Hello again. I’ve been thinking about the future of metapunk lately, and I’ve decided I’d like to overhaul the site a little bit; give the theme a facelift, and get rid of that redirect page on the main URL to the blog. I’ll also be re-focusing the content somewhat, including a bit more structured attention to the “holodoxy” aspect of the site. The process will take some time, but hopefully it will make the site much better. I’ll keep you posted on how it’s going, and let you know when the new site goes live.
In the meantime, I’d still like to develop holodoxy a bit more on the current site. Just remember: what I’m trying to convey with the label of “holodoxy” is not really a formal system of beliefs or principles, but rather an outlook, or a set of attitudes toward life and knowledge. It’s a personal form of spirituality that I think is useful, but by no means finished, conclusive, or necessarily universal. Food for thought, and that’s all.
With that in mind then, I’d like to spend the next few articles on metapunk on some definitions, in holodox terms, of some words which frequently show up in discussions of spirituality or religion. Our word for today is “faith.”
Dictionary.com defines faith as follows:
- confidence or trust in a person or thing: faith in another’s ability.
- belief that is not based on proof: He had faith that the hypothesis would be substantiated by fact.
- belief in God or in the doctrines or teachings of religion: the firm faith of the Pilgrims.
- belief in anything, as a code of ethics, standards of merit, etc.: to be of the same faith with someone concerning honesty.
- a system of religious belief: the Christian faith; the Jewish faith.
Take careful note of the distinction between definitions 1 and 2. The first definition is an emotional attitude that has very little to do with knowledge or belief. The second is an epistemological claim (I know X, despite not knowing, or caring, how I know).
It’s been my experience that debates about the relative merits of faith vs. rationality, or religion vs. atheism, etc., are almost exclusively framed in terms of the second (epistemological) definition for faith. Yet it is my contention that the “faith” of any genuinely spiritual person is almost entirely of the first (emotional) sort. It means: “having confidence and trust in life, being, existence.” Even if someone says they have faith in God, as we’ll discover as we explore religious words further (in later articles), “God” is in large part just a reference to life, being, or existence.
Think about it. Claiming to have knowledge that you can’t demonstrate is decidedly idiotic. Atheists are not wrong to feel that people who say they believe without evidence are simply being stubbornly contrarian, and irrational.
However, someone who adopts an attitude of trusting oneself, trusting life, and trusting people in a general sense is generally much healthier, happier, and more stable than someone who doesn’t have that attitude. It’s the feeling that you’re going to be okay, whatever happens to you; and it’s eminently adaptive, if not rational, compared to either a constant state of anxiety about life’s inherent unpredictability, or the false certainty of denying that unpredictability.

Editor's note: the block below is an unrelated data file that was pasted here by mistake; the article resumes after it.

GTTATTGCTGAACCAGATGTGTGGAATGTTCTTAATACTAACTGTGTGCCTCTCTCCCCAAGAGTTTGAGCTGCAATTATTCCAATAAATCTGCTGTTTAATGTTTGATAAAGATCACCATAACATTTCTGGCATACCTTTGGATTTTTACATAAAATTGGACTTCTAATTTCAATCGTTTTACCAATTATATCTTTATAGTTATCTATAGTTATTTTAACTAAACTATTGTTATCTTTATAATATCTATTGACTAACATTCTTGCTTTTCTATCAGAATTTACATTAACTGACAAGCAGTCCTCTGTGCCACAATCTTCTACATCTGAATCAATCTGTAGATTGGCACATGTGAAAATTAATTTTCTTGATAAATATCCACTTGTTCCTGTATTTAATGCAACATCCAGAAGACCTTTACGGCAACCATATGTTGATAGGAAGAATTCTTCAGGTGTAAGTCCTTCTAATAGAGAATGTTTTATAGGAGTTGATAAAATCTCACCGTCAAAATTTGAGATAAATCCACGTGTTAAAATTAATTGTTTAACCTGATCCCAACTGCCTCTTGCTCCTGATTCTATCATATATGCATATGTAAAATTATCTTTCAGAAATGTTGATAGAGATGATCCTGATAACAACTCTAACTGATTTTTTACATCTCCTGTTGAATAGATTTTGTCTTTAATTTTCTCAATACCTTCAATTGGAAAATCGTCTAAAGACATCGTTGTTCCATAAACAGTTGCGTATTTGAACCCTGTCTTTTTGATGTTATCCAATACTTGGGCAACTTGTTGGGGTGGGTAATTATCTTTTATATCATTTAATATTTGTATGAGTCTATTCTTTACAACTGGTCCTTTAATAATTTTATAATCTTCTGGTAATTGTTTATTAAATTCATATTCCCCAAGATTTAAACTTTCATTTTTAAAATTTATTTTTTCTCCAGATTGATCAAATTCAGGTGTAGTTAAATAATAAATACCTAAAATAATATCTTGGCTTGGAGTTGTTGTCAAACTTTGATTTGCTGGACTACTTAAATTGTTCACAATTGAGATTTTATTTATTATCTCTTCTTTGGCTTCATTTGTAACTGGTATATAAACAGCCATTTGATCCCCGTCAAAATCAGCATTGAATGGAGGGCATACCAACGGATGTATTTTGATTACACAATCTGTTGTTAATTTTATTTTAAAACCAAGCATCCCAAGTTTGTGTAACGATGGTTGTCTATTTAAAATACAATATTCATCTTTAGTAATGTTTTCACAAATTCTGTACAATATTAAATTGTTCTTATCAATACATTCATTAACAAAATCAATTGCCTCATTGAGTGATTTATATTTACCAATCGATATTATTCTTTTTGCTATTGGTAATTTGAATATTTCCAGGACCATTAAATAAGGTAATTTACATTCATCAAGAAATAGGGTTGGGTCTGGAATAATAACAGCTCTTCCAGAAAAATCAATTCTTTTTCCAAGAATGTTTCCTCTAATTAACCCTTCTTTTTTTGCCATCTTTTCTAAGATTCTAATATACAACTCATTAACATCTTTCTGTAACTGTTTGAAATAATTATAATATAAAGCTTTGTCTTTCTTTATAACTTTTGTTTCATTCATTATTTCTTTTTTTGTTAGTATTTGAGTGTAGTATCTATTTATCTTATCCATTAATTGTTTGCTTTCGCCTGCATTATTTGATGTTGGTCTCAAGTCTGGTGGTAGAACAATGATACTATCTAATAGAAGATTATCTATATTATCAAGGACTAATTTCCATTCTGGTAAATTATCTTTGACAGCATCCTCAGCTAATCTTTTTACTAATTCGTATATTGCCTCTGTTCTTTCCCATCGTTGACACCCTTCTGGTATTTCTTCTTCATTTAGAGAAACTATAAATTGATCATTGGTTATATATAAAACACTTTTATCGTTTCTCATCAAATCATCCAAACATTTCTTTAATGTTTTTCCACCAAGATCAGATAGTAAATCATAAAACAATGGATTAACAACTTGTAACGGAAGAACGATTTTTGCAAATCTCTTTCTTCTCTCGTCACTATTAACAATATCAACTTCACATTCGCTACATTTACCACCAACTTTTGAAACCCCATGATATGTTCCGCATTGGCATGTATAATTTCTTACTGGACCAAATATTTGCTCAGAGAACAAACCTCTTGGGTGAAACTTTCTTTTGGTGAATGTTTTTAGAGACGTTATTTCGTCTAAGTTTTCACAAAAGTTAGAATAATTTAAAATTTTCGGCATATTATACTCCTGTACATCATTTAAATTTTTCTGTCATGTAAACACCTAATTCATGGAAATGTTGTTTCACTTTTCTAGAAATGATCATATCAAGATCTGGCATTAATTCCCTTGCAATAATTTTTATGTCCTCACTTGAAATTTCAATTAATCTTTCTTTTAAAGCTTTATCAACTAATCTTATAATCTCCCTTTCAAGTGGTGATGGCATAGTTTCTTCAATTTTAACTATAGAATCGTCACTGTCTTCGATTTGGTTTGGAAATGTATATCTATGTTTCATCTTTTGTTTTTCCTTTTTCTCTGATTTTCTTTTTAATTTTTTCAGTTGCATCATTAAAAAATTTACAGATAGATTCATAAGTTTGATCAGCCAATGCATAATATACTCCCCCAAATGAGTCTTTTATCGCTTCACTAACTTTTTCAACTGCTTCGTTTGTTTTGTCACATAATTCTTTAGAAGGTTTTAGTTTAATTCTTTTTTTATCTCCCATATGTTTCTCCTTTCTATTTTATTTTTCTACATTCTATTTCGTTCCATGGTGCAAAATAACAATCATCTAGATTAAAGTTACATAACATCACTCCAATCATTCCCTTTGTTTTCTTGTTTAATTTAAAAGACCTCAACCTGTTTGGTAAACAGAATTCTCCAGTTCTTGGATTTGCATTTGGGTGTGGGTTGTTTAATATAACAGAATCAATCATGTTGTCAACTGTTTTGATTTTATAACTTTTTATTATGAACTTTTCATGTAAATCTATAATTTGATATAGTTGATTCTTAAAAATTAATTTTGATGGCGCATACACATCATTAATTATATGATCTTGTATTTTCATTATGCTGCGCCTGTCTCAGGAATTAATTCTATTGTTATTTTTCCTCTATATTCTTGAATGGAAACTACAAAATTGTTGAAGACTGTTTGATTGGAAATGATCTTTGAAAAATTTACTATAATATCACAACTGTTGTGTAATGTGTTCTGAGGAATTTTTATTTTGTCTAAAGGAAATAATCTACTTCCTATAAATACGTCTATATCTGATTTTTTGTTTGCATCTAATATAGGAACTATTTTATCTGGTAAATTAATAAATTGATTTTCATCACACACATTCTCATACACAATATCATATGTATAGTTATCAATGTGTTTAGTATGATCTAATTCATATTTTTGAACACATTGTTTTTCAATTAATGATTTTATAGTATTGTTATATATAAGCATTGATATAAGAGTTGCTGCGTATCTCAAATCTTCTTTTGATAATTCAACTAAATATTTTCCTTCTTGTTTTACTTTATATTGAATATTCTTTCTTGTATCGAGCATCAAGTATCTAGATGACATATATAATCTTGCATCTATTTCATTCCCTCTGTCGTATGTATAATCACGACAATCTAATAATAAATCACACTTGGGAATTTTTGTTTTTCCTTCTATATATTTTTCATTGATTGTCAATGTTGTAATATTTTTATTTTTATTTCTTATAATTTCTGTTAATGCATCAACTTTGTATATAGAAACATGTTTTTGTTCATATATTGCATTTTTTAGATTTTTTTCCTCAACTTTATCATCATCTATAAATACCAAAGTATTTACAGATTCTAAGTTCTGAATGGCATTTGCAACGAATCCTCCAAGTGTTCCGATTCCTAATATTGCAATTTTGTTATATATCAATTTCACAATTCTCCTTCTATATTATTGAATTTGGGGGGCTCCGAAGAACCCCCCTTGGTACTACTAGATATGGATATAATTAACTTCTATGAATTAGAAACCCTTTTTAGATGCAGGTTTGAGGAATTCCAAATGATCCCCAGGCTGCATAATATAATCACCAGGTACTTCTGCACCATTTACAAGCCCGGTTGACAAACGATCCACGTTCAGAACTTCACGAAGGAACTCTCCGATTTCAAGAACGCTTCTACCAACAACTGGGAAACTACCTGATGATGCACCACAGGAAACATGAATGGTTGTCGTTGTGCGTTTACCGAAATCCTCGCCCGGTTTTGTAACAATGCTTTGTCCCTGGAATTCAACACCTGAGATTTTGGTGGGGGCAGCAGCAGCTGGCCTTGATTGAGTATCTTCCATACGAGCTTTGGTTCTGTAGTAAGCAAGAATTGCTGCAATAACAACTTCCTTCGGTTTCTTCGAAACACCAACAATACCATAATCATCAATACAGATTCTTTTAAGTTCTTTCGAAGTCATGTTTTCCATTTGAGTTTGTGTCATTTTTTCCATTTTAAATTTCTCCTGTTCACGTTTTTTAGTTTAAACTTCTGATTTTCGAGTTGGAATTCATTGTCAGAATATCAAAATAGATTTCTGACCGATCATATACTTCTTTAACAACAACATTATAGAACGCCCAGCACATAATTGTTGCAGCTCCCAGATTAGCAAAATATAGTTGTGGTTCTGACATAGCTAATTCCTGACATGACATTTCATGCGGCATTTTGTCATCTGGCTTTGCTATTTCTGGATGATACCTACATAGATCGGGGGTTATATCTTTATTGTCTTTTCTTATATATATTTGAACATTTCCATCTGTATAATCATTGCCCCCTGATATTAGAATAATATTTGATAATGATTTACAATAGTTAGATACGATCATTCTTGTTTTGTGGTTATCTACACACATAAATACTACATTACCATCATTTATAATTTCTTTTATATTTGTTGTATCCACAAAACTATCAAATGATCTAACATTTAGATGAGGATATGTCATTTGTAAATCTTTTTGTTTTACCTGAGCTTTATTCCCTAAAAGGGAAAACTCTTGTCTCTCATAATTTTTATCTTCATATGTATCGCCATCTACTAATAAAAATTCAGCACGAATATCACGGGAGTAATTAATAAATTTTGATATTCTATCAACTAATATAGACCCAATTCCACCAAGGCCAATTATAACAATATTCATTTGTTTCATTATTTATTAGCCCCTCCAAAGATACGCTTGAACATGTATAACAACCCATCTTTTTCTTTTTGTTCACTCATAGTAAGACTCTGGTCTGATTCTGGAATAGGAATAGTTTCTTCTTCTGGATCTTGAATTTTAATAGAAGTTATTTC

And this really gets at the heart of the whole religion versus secularism debate: spirituality is about mental and emotional health much more than it’s about metaphysical claims. The metaphysics is only there to support the health aspect, even though it seems to overshadow it.
So, whether you’re an atheist or a believer, please stop framing the debate in terms of beliefs and evidence. Genuine spirituality is not about what a person believes or doesn’t, and why. Rather, it’s about how a person is able to respond to life: with clarity and confidence, or with anxiety or cynicism. That’s what real faith is about—and it’s not exclusive to any one point of view. It’s just a way of being in the world.
Addendum (Feb 19, 2013):
I came across this quote as I neared the end of what is now one of my favourite SF stories:
“I believe,” he thought. “I have faith.”
He jaunted again and failed again.
“Faith in what?” he asked himself, adrift in limbo.
“Faith in faith,” he answered himself. “It isn’t necessary to have something to believe in. It’s only necessary to believe that somewhere there’s something worthy of belief.”
—Alfred Bester, The Stars My Destination
Although Bester uses the word “belief” here to describe faith, I think he’s talking about the same thing I was referring to above. ”Belief” here refers to a recognition of possibility, rather than a statement of fact (or some metaphysical claim). It’s a recognition that the future is always uncertain, and thus always contains the possibility of something better.
It’s all too easy to forget this, and convince ourselves we know everything there is to know about ourselves, our lives, our relationships, and our world. This kind of certainty is seductive. After all, we can always look for and find evidence (real or imagined) that supports our views on life. But when we do that, it we risk dwelling on what we can’t change or control, and spiralling into despair and cynicism when life doesn’t go our way. But the future is always wide open, and if you invest your attention in the wonderful possibilities it holds, and act toward that… if you have faith (or hope, or dreams)… you’ll always find a way out of whatever trap you’re in at the time, and your life will be an adventure.